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You can not measure accurate steaming distances from a World Map. Transit distances for sea voyages are taken from Nautical Charts.

A transit across the Atlantic Ocean is different than a coastal transit where a ship can typically remain half a day steaming from land/anchorage.

I do not understand how you can state they are confident for a trouble free transit if they are bringing a tug.

The crew should not have any problem in the tropic environment if their ships are properly air conditioned, however, electronics (radars, combat systems, communications, etc) require adequate cooling or they get fried.

Sea water injection temperature in the tropics is warmer and will cause less efficiency in the propulsion and auxiliaries steam condensers as well as air conditioning.
remember the Navy's repair ship broke down on the Med cruise its as likely now as it was then
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Old September 15th, 2008   #40
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Not really. Look at it this way, you're not in trouble until you get caught.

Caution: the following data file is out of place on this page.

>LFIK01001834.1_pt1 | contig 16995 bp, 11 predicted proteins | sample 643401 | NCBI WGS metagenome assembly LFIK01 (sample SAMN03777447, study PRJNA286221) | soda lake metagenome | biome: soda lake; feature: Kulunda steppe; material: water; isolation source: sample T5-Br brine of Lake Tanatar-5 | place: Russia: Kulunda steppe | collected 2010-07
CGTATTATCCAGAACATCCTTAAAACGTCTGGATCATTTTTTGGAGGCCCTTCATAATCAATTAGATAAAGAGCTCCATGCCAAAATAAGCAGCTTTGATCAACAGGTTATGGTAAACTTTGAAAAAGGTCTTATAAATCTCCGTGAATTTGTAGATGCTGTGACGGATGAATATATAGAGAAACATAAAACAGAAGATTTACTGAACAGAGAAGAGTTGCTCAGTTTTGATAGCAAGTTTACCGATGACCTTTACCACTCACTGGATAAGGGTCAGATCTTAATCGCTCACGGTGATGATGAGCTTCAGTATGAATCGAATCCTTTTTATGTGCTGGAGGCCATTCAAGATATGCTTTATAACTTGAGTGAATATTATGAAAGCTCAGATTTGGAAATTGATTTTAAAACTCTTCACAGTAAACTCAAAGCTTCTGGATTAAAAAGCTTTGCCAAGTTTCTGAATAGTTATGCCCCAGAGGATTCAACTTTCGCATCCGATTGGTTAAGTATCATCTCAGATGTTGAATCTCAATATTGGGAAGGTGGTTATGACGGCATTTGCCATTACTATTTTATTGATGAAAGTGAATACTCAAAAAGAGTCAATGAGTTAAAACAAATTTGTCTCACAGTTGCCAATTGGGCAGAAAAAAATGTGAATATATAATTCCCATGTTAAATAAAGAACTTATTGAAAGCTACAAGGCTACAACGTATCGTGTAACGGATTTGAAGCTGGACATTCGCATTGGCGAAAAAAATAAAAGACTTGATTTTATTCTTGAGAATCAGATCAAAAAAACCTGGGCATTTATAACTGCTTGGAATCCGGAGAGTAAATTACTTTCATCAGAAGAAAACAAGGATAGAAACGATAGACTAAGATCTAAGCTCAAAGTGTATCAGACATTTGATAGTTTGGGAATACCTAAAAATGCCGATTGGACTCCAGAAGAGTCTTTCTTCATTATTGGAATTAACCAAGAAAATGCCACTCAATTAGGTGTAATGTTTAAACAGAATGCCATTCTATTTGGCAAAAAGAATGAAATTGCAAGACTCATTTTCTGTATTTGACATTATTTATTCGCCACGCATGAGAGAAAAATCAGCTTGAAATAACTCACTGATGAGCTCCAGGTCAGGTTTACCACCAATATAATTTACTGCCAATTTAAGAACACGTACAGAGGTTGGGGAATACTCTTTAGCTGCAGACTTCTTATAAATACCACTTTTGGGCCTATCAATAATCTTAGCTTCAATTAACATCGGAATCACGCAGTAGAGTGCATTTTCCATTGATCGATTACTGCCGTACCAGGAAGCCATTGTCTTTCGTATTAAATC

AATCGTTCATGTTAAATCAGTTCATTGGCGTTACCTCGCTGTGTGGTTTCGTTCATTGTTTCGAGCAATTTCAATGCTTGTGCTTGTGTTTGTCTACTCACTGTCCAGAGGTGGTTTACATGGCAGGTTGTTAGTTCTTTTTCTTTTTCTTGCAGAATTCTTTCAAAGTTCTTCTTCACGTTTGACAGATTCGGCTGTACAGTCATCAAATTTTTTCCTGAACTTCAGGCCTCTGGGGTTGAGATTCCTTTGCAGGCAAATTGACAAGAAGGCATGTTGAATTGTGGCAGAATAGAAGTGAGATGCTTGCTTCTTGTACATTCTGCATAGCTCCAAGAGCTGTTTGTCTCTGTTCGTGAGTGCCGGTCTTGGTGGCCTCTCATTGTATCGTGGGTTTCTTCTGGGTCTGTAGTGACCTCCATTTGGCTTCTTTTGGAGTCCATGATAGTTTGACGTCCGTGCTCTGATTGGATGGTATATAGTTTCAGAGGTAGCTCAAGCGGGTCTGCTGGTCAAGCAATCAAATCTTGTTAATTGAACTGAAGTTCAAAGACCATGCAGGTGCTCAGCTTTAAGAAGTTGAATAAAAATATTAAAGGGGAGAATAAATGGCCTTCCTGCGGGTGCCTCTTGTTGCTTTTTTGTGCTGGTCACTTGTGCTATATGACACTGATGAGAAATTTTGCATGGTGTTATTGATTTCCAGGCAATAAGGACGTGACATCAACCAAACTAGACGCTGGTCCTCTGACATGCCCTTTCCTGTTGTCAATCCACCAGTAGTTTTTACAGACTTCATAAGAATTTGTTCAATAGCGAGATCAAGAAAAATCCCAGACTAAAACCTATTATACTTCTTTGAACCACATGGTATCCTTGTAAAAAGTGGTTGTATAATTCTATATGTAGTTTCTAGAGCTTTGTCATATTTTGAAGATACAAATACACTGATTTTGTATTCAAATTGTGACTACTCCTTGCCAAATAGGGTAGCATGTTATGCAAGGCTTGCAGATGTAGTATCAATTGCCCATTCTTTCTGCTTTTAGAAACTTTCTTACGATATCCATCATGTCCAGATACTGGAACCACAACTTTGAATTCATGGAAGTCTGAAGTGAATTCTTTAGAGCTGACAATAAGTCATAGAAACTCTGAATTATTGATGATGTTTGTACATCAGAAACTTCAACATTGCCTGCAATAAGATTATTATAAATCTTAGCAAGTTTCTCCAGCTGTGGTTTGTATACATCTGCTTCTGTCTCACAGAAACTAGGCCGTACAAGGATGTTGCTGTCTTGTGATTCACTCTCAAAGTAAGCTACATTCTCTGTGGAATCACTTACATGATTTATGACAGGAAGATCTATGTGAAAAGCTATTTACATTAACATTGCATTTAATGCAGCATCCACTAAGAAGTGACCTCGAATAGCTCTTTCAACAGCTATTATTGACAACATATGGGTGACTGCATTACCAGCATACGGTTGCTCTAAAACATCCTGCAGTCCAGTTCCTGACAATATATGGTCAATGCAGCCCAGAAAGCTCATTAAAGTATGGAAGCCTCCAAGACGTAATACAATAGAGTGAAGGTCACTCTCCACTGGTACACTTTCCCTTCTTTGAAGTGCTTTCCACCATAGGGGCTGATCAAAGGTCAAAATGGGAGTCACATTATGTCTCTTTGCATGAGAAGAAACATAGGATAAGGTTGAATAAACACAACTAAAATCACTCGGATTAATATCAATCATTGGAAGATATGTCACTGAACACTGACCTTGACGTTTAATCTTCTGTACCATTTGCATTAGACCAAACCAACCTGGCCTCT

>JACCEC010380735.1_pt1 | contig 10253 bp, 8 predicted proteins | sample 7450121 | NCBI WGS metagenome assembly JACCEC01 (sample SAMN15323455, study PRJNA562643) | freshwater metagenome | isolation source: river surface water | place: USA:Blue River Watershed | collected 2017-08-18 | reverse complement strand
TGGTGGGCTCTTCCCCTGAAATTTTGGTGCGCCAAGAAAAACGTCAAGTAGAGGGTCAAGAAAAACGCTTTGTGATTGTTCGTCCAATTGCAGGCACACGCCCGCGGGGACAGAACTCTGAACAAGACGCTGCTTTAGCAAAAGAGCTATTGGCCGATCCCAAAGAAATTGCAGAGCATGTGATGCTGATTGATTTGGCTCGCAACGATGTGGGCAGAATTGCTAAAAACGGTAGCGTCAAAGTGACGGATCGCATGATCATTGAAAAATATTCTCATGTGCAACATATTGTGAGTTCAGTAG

Yup, the Russian, Chinese or North Koreans (i'm guessing, North Koreans are probably unlikely since i doubt they have modern subs) were just unlucky that someone spotted the periscope. Wonder who it turns out to have been, if we ever find out i guess.
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Old September 15th, 2008   #41
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You can not measure accurate steaming distances from a World Map. Transit distances for sea voyages are taken from Nautical Charts.
A transit across the Atlantic Ocean is different than a coastal transit where a ship can typically remain half a day steaming from land/anchorage.
I do not understand how you can state they are confident for a trouble free transit if they are bringing a tug.
The crew should not have any problem in the tropic environment if their ships are properly air conditioned, however, electronics (radars, combat systems, communications, etc) require adequate cooling or they get fried.
Sea water injection temperature in the tropics is warmer and will cause less efficiency in the propulsion and auxiliaries steam condensers as well as air conditioning.
I agree, crossing the ocean is different, but once out of the Baltic it's mostly NATO-controlled shores, all the way to Kola bases. http://www.infoplease.com/images/mnorway.gif

That's why they built Whitesea-Balt canal - and used barges to move subs through it, as it's too shallow.
http://en.wikipedia.org/wiki/White_Sea-Baltic_Canal

It was mentioned here that the USN also has tugs prepositioned just in case- does it mean their lack of confidence or just common sense?
I remember that the export Kilo SSKs had to be modified for warm/hot conditions- we will soon find out how Kirov class performs (in peace time) in the tropics! There were also Russian lang. reports that some Pac.Feet units will also go to Venezuela, along with SSN/SSBNs.

Last edited by Firehorse; September 15th, 2008 at 06:56 PM.